Fashion changes every season, but the concept of "trendy" always remains. Comfortable knitwear was the preferred trend for women in the 1920s, just as black-and-white contrast pieces flew off the shelves last season. And changes in fashion's whims can be quite dramatic: in Europe, for example, the color yellow used to be associated with heretics—no one would be caught dead wearing it. Then, in the 18th century, growing interest in Chinese culture suddenly made yellow—a color associated with the Emperor—en vogue.
But what makes something popular, and how do trends emerge? Visitors to the Fashion Institute of Technology in New York can ponder these questions while examining the evolution of trends through 250 years in a new exhibit, "Trend-ology." The show features over 100 objects, including glamorous ensembles by Oscar de la Renta, Chanel, Rodarte, Versace, Louis Vuitton and Christian Dior.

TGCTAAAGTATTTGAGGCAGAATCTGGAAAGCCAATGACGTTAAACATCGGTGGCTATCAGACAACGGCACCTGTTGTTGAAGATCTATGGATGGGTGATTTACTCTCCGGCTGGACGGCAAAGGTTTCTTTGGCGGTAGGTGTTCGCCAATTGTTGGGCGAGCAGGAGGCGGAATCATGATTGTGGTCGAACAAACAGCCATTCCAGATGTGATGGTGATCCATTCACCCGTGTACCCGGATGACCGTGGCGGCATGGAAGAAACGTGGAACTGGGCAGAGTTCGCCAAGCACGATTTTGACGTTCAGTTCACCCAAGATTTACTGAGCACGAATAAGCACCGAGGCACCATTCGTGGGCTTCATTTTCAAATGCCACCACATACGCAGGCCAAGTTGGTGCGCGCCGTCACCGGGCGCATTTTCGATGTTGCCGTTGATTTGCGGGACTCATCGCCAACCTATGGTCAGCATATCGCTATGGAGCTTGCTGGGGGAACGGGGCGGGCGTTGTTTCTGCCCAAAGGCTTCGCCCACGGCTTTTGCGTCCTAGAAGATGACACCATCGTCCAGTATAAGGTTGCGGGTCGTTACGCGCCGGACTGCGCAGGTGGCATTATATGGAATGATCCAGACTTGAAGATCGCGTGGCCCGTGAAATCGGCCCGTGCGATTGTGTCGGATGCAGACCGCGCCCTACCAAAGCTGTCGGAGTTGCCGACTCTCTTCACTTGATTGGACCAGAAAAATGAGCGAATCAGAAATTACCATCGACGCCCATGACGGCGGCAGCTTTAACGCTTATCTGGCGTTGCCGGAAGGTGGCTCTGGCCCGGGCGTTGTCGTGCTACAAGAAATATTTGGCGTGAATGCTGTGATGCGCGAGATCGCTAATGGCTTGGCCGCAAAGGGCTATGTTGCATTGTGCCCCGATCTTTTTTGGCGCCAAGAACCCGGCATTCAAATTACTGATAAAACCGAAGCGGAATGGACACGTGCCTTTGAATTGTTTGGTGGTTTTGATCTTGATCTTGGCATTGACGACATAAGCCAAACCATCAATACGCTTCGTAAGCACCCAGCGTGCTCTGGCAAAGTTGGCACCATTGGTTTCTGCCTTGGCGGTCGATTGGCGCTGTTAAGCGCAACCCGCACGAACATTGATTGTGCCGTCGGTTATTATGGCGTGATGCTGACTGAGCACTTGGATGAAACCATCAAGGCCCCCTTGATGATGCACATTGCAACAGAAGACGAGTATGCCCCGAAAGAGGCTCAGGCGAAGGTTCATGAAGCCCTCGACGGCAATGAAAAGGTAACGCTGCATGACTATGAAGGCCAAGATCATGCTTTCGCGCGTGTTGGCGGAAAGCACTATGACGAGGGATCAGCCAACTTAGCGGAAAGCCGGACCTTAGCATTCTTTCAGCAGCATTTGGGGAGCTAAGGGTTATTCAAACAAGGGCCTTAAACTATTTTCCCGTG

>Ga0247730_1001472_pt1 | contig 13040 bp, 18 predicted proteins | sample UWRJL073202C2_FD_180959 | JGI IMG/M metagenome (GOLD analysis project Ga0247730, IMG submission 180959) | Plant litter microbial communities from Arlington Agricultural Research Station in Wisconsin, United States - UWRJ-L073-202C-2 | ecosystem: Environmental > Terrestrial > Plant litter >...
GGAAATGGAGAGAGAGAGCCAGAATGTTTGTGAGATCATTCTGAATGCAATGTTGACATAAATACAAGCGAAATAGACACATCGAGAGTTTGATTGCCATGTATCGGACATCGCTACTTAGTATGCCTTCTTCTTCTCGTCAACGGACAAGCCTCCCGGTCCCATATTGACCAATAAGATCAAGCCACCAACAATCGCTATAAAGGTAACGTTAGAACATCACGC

"You can think of trends like physics," Emma McClendon, one of the exhibit curators told the New York Daily News. "For every action there is an equal and opposite reaction." The bold colors, jewelry and exaggerated shapes of the 1980s evolved into the minimalist silhouettes and color palettes of the '90s. The straightforward dresses of the early 1940s were succeeded by the overtly feminine shapes of Dior's post-war "New Look." The exhibit, organized in reverse chronology, guides visitors through these shifts, asking fashionistas to contemplate how the trends of today were influenced by fashions from decades before.